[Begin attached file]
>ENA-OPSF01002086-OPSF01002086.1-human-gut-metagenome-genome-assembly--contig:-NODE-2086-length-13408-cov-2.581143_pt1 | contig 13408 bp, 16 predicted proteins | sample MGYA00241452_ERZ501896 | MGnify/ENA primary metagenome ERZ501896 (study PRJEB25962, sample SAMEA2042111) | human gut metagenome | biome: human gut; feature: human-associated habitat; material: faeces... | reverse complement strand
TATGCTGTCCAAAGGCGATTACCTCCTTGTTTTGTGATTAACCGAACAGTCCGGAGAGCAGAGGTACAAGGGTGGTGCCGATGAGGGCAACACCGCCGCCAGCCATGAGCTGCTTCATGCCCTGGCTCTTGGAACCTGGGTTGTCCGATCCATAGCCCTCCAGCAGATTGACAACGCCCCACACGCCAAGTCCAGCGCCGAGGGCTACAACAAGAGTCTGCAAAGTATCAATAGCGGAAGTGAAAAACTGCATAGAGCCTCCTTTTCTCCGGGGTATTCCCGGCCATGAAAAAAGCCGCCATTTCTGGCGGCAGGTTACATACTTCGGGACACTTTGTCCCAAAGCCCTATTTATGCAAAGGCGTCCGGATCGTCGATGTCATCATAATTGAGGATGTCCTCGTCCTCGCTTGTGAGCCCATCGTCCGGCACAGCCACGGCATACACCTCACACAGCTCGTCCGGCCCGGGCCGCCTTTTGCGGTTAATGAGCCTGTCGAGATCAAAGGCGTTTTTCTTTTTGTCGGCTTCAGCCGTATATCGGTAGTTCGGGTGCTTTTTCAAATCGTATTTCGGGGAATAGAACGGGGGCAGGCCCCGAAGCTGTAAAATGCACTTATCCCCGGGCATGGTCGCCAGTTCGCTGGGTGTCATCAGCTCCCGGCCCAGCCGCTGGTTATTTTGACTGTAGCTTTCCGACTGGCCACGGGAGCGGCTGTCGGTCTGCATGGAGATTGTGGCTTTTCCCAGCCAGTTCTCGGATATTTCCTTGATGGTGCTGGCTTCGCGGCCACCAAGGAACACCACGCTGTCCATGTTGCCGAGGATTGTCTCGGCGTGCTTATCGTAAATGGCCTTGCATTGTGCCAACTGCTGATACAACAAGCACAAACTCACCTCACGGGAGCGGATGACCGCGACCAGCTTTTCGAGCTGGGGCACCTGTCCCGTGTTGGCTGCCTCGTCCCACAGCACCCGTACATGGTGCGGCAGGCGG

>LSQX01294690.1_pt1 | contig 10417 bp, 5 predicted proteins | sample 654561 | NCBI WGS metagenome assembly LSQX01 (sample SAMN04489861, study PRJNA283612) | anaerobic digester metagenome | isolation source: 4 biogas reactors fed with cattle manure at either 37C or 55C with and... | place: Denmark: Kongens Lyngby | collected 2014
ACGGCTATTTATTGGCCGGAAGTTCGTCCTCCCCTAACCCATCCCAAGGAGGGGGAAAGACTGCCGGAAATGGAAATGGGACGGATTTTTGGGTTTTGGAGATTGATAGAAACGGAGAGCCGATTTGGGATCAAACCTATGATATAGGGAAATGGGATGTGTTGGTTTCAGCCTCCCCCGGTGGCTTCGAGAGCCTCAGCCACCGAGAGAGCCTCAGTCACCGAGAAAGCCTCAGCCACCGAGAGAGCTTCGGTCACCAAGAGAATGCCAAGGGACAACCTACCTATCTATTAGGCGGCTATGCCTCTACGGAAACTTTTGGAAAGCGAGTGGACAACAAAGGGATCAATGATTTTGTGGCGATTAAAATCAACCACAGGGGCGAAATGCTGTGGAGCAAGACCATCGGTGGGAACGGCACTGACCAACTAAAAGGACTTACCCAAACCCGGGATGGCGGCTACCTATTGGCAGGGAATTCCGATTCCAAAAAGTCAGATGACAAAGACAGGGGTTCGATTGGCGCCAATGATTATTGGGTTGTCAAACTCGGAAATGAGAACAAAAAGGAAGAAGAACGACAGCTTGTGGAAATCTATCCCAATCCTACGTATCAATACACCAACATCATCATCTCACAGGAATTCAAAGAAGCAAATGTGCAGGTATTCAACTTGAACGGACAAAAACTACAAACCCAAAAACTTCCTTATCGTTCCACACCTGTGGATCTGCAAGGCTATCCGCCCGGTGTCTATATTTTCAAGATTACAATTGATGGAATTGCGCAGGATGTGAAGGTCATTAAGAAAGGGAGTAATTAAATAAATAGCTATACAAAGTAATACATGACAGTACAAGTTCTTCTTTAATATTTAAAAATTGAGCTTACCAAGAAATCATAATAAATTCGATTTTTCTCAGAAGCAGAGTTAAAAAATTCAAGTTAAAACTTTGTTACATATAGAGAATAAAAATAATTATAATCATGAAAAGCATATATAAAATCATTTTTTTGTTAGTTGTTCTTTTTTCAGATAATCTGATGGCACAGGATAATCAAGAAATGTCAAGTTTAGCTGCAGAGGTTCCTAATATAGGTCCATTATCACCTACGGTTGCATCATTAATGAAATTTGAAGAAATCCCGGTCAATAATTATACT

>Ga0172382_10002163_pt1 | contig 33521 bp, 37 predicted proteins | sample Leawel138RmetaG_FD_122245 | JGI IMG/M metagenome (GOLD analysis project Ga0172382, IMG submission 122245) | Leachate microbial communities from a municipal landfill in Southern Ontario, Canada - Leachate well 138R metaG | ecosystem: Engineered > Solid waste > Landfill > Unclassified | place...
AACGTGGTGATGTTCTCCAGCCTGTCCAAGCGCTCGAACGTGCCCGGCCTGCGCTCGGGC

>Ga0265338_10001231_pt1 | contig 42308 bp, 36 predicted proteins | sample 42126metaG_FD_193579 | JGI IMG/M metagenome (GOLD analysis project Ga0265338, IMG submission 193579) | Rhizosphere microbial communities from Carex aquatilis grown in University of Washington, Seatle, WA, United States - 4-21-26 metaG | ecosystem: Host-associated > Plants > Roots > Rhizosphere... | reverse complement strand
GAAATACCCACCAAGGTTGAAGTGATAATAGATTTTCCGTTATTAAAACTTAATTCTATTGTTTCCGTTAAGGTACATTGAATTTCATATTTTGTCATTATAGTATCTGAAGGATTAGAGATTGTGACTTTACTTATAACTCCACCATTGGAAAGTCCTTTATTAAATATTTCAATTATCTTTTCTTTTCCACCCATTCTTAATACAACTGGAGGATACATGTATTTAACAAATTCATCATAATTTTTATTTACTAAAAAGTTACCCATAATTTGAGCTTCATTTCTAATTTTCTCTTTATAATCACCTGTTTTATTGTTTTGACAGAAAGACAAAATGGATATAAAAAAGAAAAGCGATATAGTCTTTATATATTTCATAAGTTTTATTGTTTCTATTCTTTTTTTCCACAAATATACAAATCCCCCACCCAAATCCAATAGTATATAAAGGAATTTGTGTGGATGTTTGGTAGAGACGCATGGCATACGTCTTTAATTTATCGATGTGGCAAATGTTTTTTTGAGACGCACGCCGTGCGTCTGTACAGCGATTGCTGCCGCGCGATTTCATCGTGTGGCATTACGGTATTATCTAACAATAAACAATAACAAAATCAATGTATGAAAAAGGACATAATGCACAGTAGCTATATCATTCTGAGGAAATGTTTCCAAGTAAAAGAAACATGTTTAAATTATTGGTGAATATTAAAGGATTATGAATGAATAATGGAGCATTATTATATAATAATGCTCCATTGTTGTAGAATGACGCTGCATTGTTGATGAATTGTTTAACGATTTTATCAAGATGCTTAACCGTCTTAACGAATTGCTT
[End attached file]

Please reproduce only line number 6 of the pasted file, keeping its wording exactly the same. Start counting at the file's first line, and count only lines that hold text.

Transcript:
AACGTGGTGATGTTCTCCAGCCTGTCCAAGCGCTCGAACGTGCCCGGCCTGCGCTCGGGC